1. How aerosols work
The filling line P.6
Production line
Picture 1.7 The start of the production line. The empty cans are ready to be filled.
The parts of an aerosol
Aerosols are assembled and filled on a single production line. The operation of this line relies on many principles of Physics to keep it working quickly and safely. On this page we will take an overview of a filling line for an antiperspirant in a single compartment aerosol, giving links to more details of the Physics later in the e-source.

One of the overriding safety concerns is that there are a number of flammable materials – most particularly the propellants. It is, therefore, essential to reduce all the possibilities of gas escaping or being exposed to any sparks.

The cans arrive in palettes with the cone and dome already in place. They are lifted off the palettes and put into a bay, from where they join the production line. The line itself is a series of conveyer belts. These moving belts are specially designed so that they do not charge sufficiently to cause a spark (see page 26).
A transparent can showing the product at the bottom
Picture 1.8 The contents of a can. You can see the product at the bottom.
The product is injected into the top of the can, which, as yet, has no valve attached. For an antiperspirant, a machine drops the product in paste form into each can. Once this viscous paste has gone in, the can is sealed; the valve assembly is crimped onto the hole in the cone section on the top of the can. Now the can is ready for the propellant.
The propellant is usually a simple mix of hydrocarbons (usually a mixture of butane & propane - called LPG). Although these are both gases at room temperature, they can be turned into a liquid by putting them under pressure (see page 9) (At room temperature, propane turns into a liquid at 8.5 x 105 Pa and butane at 2.1 x 105 Pa).

The propellant is squirted in through the valve under pressure of about 50 atmospheres. This means that it stays as a liquid throughout the filling. Given that the LPG is so flammable, special precautions have to be taken whilst putting the propellant in the can. One of these is to fill the cans in special ‘gassing rooms’.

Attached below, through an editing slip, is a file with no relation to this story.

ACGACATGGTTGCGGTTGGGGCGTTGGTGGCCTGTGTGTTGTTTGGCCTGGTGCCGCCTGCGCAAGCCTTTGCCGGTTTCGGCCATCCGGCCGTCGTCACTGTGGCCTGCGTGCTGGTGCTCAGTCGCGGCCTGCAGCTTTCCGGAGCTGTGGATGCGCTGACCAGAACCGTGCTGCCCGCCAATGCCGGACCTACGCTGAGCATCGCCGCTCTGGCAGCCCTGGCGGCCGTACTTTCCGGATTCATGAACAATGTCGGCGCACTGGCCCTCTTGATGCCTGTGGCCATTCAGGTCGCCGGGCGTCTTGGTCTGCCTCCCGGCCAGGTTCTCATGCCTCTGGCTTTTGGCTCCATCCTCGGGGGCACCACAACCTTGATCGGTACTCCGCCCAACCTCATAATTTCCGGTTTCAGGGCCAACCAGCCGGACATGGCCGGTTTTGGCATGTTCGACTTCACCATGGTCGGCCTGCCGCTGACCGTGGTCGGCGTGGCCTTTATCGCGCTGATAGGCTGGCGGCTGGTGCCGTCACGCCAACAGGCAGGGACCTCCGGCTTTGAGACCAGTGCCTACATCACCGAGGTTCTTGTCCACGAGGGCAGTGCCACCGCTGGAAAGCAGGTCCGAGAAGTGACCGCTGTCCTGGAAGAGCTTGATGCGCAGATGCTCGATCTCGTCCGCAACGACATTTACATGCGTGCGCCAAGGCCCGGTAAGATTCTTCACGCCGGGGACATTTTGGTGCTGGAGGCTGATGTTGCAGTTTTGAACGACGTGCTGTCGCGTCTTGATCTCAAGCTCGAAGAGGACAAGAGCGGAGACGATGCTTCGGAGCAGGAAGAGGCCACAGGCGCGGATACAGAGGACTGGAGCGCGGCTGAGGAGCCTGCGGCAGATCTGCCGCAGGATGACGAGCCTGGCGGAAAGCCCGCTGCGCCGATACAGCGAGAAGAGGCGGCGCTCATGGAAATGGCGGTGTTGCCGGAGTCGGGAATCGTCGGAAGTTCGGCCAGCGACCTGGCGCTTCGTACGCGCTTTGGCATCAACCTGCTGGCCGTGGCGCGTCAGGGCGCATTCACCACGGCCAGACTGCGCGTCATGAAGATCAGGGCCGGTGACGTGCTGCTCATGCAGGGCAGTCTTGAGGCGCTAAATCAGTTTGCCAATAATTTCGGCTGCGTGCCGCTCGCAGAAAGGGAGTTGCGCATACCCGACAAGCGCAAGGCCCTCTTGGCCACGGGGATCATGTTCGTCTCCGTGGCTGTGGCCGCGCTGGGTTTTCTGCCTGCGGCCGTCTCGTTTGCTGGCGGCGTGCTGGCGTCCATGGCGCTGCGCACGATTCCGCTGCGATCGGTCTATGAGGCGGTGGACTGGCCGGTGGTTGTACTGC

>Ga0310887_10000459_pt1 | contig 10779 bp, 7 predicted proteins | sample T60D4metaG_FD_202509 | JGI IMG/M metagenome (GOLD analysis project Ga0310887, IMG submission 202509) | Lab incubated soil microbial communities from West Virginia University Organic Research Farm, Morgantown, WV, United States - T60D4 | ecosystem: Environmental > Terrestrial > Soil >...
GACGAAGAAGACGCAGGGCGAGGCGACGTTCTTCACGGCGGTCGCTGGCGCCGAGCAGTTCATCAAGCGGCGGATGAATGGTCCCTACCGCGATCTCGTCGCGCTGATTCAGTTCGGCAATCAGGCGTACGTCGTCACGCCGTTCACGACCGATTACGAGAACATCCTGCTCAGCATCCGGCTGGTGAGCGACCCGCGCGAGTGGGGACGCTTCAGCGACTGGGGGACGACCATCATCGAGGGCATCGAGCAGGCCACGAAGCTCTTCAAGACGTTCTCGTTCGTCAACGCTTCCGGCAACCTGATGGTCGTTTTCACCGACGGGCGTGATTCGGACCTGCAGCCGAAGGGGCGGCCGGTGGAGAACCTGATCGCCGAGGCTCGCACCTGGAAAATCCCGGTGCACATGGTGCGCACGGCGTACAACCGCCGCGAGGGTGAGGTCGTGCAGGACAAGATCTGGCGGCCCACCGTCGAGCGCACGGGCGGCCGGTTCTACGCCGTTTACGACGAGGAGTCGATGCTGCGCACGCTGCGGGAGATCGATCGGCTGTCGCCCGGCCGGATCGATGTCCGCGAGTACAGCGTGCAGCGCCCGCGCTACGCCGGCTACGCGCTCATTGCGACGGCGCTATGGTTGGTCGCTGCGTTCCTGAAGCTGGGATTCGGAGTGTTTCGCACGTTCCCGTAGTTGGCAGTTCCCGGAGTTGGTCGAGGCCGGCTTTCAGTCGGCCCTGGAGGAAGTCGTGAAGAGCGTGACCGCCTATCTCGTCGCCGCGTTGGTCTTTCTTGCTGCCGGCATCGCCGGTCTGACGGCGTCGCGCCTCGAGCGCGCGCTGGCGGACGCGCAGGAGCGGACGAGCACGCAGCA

Structures of butane and propane Picture 1.9. Structures of butane and propane.
Gasing room
Picture 1.10. The gassing room is often separate from the main factory. The production line (behind the screen on the left) carries the cans through the gassing room to have the propellant put in under pressure.

Gassing rooms
The gassing room is kept isolated from the rest of the factory floor: it is specially designed to withstand explosions and, preferably, it is built outside of the factory. The production line passes through the gassing room where the LPG propellant is injected in through the valve. There are a number of safety features that can be designed into the gassing room such as:
  • explosion proof drivers and motors: the drivers are pneumatic and the motors are encased in explosion proof casings
  • it is unmanned and is monitored by CCTV cameras
  • there are gas sensors at working level and floor level
  • there is efficient ventilation – the air is changed about once a minute
  • the ventilation will be increased if gas is detected
  • there are spark sensors
  • it has a loose roof.

top start units pages
Question 5
a) There are gas sensors at floor level. Why do you think they are put here?

Click shift/return to get a line break in your answer
b) Why is it safer to have a loose roof?

Summary                                           Close
  • the product is put in on the production line
  • flammable propellants are injected under pressure in a separate gassing room
  • the gassing room is equipped with explosion proof devices